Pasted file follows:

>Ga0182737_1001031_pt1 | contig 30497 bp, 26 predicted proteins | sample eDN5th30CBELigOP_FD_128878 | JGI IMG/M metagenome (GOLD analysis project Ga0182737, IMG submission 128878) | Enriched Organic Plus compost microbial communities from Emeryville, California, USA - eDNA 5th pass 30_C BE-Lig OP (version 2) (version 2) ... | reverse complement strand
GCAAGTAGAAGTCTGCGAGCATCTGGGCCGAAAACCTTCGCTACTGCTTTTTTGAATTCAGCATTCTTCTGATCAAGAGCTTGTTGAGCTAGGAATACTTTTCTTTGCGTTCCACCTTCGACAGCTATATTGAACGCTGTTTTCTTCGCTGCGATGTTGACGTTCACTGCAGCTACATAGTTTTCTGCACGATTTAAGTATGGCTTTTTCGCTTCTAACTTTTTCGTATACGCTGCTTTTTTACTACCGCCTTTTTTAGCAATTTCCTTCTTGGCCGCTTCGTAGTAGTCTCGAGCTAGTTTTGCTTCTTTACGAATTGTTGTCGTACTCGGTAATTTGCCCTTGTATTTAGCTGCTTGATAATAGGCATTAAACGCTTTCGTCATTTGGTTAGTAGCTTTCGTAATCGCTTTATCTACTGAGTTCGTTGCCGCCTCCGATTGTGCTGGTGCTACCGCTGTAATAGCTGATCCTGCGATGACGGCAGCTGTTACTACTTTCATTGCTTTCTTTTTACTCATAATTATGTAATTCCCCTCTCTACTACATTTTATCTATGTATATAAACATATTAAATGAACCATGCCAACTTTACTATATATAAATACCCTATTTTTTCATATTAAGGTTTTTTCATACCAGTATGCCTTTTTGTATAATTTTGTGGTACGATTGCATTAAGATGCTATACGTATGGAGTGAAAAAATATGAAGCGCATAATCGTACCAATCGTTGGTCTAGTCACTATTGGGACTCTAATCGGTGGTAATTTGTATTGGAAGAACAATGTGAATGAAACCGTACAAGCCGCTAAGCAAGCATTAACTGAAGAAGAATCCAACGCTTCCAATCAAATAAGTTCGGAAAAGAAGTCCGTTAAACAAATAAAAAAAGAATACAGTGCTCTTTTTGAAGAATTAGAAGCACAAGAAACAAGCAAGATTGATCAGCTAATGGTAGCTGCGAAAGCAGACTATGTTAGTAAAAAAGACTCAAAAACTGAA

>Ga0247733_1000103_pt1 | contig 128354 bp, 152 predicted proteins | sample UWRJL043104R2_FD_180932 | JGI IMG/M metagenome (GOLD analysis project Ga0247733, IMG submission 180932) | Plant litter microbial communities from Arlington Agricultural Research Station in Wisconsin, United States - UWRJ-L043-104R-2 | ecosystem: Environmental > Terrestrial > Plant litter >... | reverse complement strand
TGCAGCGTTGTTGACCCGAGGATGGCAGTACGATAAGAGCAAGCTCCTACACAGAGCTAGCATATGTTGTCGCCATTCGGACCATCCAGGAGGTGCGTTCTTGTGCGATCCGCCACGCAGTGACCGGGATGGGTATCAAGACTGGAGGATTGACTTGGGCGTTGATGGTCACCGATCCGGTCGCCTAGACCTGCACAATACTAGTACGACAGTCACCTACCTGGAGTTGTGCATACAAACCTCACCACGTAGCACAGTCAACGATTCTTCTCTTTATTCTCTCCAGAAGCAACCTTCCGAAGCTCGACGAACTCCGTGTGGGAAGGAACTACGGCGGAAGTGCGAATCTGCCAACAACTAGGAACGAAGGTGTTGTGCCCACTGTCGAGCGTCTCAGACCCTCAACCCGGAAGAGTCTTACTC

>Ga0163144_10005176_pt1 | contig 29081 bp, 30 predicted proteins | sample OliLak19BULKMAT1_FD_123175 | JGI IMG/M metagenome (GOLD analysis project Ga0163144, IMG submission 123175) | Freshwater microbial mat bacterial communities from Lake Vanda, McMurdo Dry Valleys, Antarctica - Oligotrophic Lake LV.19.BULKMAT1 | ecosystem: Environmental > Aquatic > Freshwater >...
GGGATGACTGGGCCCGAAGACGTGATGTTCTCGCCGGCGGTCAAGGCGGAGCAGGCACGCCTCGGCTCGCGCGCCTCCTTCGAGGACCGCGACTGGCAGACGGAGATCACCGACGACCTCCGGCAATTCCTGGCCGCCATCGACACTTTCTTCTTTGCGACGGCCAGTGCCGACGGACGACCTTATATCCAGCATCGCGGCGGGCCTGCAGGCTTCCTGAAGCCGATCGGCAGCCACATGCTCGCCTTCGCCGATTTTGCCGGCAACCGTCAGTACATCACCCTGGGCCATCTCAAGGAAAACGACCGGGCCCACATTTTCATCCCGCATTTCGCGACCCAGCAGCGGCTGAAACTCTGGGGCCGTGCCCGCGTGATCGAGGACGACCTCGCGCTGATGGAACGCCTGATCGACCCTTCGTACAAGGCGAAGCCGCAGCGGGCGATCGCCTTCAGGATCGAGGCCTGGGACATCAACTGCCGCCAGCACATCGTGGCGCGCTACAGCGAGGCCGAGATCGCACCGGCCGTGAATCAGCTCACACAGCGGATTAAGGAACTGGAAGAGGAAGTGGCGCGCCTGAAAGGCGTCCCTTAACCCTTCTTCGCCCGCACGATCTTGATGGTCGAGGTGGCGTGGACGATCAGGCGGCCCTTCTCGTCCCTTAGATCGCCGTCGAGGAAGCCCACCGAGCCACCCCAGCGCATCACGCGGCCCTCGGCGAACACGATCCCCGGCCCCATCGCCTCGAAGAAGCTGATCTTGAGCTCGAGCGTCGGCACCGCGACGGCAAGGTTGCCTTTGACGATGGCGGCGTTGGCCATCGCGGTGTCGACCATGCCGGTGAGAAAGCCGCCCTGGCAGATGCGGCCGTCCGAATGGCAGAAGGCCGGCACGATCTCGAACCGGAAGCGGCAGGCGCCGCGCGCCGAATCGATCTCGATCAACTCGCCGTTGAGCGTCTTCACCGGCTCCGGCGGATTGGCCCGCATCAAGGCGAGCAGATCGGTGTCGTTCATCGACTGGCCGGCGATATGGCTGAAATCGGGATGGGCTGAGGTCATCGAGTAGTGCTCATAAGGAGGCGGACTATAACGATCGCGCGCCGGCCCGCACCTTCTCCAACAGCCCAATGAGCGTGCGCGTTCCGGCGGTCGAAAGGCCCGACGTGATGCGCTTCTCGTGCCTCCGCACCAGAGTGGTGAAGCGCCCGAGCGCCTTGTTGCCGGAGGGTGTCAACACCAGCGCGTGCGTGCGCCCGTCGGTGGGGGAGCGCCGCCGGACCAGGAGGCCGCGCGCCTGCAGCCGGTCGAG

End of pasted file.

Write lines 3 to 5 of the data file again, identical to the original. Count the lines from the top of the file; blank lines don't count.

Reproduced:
>Ga0247733_1000103_pt1 | contig 128354 bp, 152 predicted proteins | sample UWRJL043104R2_FD_180932 | JGI IMG/M metagenome (GOLD analysis project Ga0247733, IMG submission 180932) | Plant litter microbial communities from Arlington Agricultural Research Station in Wisconsin, United States - UWRJ-L043-104R-2 | ecosystem: Environmental > Terrestrial > Plant litter >... | reverse complement strand
TGCAGCGTTGTTGACCCGAGGATGGCAGTACGATAAGAGCAAGCTCCTACACAGAGCTAGCATATGTTGTCGCCATTCGGACCATCCAGGAGGTGCGTTCTTGTGCGATCCGCCACGCAGTGACCGGGATGGGTATCAAGACTGGAGGATTGACTTGGGCGTTGATGGTCACCGATCCGGTCGCCTAGACCTGCACAATACTAGTACGACAGTCACCTACCTGGAGTTGTGCATACAAACCTCACCACGTAGCACAGTCAACGATTCTTCTCTTTATTCTCTCCAGAAGCAACCTTCCGAAGCTCGACGAACTCCGTGTGGGAAGGAACTACGGCGGAAGTGCGAATCTGCCAACAACTAGGAACGAAGGTGTTGTGCCCACTGTCGAGCGTCTCAGACCCTCAACCCGGAAGAGTCTTACTC

>Ga0163144_10005176_pt1 | contig 29081 bp, 30 predicted proteins | sample OliLak19BULKMAT1_FD_123175 | JGI IMG/M metagenome (GOLD analysis project Ga0163144, IMG submission 123175) | Freshwater microbial mat bacterial communities from Lake Vanda, McMurdo Dry Valleys, Antarctica - Oligotrophic Lake LV.19.BULKMAT1 | ecosystem: Environmental > Aquatic > Freshwater >...